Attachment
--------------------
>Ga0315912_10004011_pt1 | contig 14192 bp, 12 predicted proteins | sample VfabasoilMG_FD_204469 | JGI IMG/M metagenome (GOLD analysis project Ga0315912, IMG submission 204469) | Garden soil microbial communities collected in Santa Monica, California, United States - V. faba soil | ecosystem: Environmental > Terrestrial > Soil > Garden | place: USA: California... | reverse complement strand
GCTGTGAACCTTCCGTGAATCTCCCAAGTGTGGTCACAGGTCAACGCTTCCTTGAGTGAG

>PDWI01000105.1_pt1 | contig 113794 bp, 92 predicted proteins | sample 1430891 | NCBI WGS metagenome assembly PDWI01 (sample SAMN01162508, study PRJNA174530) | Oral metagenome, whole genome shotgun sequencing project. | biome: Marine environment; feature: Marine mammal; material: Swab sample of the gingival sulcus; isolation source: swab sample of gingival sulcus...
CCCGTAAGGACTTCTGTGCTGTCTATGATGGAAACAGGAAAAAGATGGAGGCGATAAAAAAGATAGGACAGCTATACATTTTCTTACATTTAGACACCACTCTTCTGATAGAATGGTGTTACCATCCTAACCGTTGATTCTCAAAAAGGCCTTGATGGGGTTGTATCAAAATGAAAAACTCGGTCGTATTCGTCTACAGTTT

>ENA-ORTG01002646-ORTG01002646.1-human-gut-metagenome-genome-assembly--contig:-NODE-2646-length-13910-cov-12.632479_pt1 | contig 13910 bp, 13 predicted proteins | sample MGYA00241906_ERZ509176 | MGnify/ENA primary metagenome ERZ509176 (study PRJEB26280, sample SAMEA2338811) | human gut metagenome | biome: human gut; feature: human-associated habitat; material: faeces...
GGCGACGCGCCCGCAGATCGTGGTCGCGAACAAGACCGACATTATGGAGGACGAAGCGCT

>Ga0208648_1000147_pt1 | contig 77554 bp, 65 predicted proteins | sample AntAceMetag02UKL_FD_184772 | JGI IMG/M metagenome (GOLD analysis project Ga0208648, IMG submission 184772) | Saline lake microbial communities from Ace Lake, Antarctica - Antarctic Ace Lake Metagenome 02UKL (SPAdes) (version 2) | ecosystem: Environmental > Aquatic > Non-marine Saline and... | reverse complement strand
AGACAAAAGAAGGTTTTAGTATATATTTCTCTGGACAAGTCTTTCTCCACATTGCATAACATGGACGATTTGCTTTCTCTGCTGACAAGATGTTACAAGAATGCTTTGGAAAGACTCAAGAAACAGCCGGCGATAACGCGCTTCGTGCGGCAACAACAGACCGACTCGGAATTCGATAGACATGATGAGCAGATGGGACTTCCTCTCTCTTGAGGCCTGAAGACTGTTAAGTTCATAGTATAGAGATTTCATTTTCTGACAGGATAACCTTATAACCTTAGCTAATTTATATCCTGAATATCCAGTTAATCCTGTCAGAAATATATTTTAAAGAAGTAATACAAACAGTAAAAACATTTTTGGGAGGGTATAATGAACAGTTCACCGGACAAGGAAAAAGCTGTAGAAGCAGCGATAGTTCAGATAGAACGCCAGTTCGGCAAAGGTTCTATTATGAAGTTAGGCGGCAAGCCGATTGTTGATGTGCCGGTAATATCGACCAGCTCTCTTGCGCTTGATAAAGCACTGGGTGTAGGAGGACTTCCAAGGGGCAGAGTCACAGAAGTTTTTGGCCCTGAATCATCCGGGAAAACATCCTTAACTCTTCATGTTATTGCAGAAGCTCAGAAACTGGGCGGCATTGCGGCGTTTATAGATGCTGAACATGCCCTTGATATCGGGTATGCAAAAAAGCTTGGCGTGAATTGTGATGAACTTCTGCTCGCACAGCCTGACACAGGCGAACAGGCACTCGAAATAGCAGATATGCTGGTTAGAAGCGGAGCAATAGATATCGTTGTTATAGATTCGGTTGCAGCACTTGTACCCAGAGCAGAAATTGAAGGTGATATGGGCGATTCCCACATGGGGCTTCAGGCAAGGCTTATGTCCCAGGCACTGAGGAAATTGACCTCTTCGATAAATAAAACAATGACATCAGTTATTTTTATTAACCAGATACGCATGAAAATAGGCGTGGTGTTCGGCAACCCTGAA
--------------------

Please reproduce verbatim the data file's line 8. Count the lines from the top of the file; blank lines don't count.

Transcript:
AGACAAAAGAAGGTTTTAGTATATATTTCTCTGGACAAGTCTTTCTCCACATTGCATAACATGGACGATTTGCTTTCTCTGCTGACAAGATGTTACAAGAATGCTTTGGAAAGACTCAAGAAACAGCCGGCGATAACGCGCTTCGTGCGGCAACAACAGACCGACTCGGAATTCGATAGACATGATGAGCAGATGGGACTTCCTCTCTCTTGAGGCCTGAAGACTGTTAAGTTCATAGTATAGAGATTTCATTTTCTGACAGGATAACCTTATAACCTTAGCTAATTTATATCCTGAATATCCAGTTAATCCTGTCAGAAATATATTTTAAAGAAGTAATACAAACAGTAAAAACATTTTTGGGAGGGTATAATGAACAGTTCACCGGACAAGGAAAAAGCTGTAGAAGCAGCGATAGTTCAGATAGAACGCCAGTTCGGCAAAGGTTCTATTATGAAGTTAGGCGGCAAGCCGATTGTTGATGTGCCGGTAATATCGACCAGCTCTCTTGCGCTTGATAAAGCACTGGGTGTAGGAGGACTTCCAAGGGGCAGAGTCACAGAAGTTTTTGGCCCTGAATCATCCGGGAAAACATCCTTAACTCTTCATGTTATTGCAGAAGCTCAGAAACTGGGCGGCATTGCGGCGTTTATAGATGCTGAACATGCCCTTGATATCGGGTATGCAAAAAAGCTTGGCGTGAATTGTGATGAACTTCTGCTCGCACAGCCTGACACAGGCGAACAGGCACTCGAAATAGCAGATATGCTGGTTAGAAGCGGAGCAATAGATATCGTTGTTATAGATTCGGTTGCAGCACTTGTACCCAGAGCAGAAATTGAAGGTGATATGGGCGATTCCCACATGGGGCTTCAGGCAAGGCTTATGTCCCAGGCACTGAGGAAATTGACCTCTTCGATAAATAAAACAATGACATCAGTTATTTTTATTAACCAGATACGCATGAAAATAGGCGTGGTGTTCGGCAACCCTGAA